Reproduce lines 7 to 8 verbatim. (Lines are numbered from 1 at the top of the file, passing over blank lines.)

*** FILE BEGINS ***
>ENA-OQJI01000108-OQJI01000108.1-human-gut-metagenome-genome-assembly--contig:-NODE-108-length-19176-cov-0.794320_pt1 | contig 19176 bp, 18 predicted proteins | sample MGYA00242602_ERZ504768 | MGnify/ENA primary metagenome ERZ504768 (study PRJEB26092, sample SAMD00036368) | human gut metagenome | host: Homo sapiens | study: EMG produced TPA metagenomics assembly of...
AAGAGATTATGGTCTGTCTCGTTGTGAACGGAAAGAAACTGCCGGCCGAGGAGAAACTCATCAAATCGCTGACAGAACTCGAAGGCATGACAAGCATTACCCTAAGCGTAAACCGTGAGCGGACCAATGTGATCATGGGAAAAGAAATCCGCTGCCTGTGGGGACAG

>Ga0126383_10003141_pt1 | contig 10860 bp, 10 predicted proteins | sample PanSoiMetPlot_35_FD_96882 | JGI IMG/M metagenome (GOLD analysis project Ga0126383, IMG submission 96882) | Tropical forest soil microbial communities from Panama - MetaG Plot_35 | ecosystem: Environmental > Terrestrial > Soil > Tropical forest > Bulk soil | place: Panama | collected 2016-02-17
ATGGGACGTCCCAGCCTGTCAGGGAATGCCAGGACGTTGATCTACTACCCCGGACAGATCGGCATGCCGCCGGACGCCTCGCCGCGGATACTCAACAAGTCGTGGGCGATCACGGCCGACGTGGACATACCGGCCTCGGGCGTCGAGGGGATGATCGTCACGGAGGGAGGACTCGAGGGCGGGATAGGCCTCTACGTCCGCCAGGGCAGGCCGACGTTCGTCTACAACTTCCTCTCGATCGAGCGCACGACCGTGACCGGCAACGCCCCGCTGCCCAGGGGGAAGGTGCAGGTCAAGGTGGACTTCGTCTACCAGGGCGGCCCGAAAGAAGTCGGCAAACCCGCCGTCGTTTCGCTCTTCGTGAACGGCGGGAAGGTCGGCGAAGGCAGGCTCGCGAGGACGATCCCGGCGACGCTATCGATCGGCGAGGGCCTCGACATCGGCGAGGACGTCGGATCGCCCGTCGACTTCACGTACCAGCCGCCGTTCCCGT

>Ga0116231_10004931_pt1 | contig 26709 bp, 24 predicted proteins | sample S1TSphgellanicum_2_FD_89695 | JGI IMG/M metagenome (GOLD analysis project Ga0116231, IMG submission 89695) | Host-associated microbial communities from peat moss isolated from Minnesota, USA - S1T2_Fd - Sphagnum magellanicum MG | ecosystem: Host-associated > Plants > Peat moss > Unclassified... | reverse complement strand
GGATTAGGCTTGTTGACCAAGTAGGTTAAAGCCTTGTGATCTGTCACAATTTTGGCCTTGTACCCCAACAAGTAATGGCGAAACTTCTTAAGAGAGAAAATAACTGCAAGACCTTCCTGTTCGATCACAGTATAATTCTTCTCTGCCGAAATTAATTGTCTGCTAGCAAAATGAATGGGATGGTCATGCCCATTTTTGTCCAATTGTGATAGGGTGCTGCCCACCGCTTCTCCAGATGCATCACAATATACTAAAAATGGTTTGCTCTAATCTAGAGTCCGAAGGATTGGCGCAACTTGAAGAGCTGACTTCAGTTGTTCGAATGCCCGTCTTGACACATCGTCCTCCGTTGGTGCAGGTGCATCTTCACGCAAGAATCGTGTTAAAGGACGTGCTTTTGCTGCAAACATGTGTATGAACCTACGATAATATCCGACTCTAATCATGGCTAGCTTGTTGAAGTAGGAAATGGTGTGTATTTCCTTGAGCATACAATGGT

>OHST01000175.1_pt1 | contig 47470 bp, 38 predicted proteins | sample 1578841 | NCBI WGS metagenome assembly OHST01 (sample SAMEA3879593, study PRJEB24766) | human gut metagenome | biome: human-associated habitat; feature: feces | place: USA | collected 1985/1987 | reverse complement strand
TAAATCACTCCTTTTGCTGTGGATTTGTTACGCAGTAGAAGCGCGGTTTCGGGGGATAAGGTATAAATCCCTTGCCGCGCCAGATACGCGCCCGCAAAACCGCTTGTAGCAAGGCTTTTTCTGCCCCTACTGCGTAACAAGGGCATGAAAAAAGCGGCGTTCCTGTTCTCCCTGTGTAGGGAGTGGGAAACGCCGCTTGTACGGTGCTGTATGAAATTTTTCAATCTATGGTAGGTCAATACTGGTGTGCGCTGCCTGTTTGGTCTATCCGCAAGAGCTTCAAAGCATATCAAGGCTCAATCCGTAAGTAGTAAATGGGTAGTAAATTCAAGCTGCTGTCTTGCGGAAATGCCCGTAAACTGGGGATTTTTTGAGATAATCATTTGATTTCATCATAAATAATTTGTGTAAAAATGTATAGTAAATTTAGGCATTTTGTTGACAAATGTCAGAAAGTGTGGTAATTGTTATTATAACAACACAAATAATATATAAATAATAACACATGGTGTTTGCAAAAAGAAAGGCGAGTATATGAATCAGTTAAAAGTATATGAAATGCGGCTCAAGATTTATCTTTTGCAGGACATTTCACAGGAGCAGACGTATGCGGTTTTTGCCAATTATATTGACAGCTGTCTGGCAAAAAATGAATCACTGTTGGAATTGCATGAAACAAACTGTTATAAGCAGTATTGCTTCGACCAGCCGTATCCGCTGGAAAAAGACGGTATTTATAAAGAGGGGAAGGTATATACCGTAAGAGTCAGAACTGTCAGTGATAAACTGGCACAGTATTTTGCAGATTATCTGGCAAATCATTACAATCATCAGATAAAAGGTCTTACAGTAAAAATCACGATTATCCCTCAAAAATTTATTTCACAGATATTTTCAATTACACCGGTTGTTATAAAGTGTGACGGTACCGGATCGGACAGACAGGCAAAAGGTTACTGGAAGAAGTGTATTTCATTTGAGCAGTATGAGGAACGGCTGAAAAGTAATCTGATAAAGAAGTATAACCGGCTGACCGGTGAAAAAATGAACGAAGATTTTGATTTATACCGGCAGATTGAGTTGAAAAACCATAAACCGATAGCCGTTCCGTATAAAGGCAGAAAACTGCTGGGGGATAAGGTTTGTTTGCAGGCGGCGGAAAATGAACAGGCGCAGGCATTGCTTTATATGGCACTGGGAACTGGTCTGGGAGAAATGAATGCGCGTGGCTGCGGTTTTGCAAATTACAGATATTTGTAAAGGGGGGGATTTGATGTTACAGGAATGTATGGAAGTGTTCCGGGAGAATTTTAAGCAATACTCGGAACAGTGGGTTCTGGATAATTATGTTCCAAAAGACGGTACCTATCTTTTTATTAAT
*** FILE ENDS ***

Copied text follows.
>OHST01000175.1_pt1 | contig 47470 bp, 38 predicted proteins | sample 1578841 | NCBI WGS metagenome assembly OHST01 (sample SAMEA3879593, study PRJEB24766) | human gut metagenome | biome: human-associated habitat; feature: feces | place: USA | collected 1985/1987 | reverse complement strand
TAAATCACTCCTTTTGCTGTGGATTTGTTACGCAGTAGAAGCGCGGTTTCGGGGGATAAGGTATAAATCCCTTGCCGCGCCAGATACGCGCCCGCAAAACCGCTTGTAGCAAGGCTTTTTCTGCCCCTACTGCGTAACAAGGGCATGAAAAAAGCGGCGTTCCTGTTCTCCCTGTGTAGGGAGTGGGAAACGCCGCTTGTACGGTGCTGTATGAAATTTTTCAATCTATGGTAGGTCAATACTGGTGTGCGCTGCCTGTTTGGTCTATCCGCAAGAGCTTCAAAGCATATCAAGGCTCAATCCGTAAGTAGTAAATGGGTAGTAAATTCAAGCTGCTGTCTTGCGGAAATGCCCGTAAACTGGGGATTTTTTGAGATAATCATTTGATTTCATCATAAATAATTTGTGTAAAAATGTATAGTAAATTTAGGCATTTTGTTGACAAATGTCAGAAAGTGTGGTAATTGTTATTATAACAACACAAATAATATATAAATAATAACACATGGTGTTTGCAAAAAGAAAGGCGAGTATATGAATCAGTTAAAAGTATATGAAATGCGGCTCAAGATTTATCTTTTGCAGGACATTTCACAGGAGCAGACGTATGCGGTTTTTGCCAATTATATTGACAGCTGTCTGGCAAAAAATGAATCACTGTTGGAATTGCATGAAACAAACTGTTATAAGCAGTATTGCTTCGACCAGCCGTATCCGCTGGAAAAAGACGGTATTTATAAAGAGGGGAAGGTATATACCGTAAGAGTCAGAACTGTCAGTGATAAACTGGCACAGTATTTTGCAGATTATCTGGCAAATCATTACAATCATCAGATAAAAGGTCTTACAGTAAAAATCACGATTATCCCTCAAAAATTTATTTCACAGATATTTTCAATTACACCGGTTGTTATAAAGTGTGACGGTACCGGATCGGACAGACAGGCAAAAGGTTACTGGAAGAAGTGTATTTCATTTGAGCAGTATGAGGAACGGCTGAAAAGTAATCTGATAAAGAAGTATAACCGGCTGACCGGTGAAAAAATGAACGAAGATTTTGATTTATACCGGCAGATTGAGTTGAAAAACCATAAACCGATAGCCGTTCCGTATAAAGGCAGAAAACTGCTGGGGGATAAGGTTTGTTTGCAGGCGGCGGAAAATGAACAGGCGCAGGCATTGCTTTATATGGCACTGGGAACTGGTCTGGGAGAAATGAATGCGCGTGGCTGCGGTTTTGCAAATTACAGATATTTGTAAAGGGGGGGATTTGATGTTACAGGAATGTATGGAAGTGTTCCGGGAGAATTTTAAGCAATACTCGGAACAGTGGGTTCTGGATAATTATGTTCCAAAAGACGGTACCTATCTTTTTATTAAT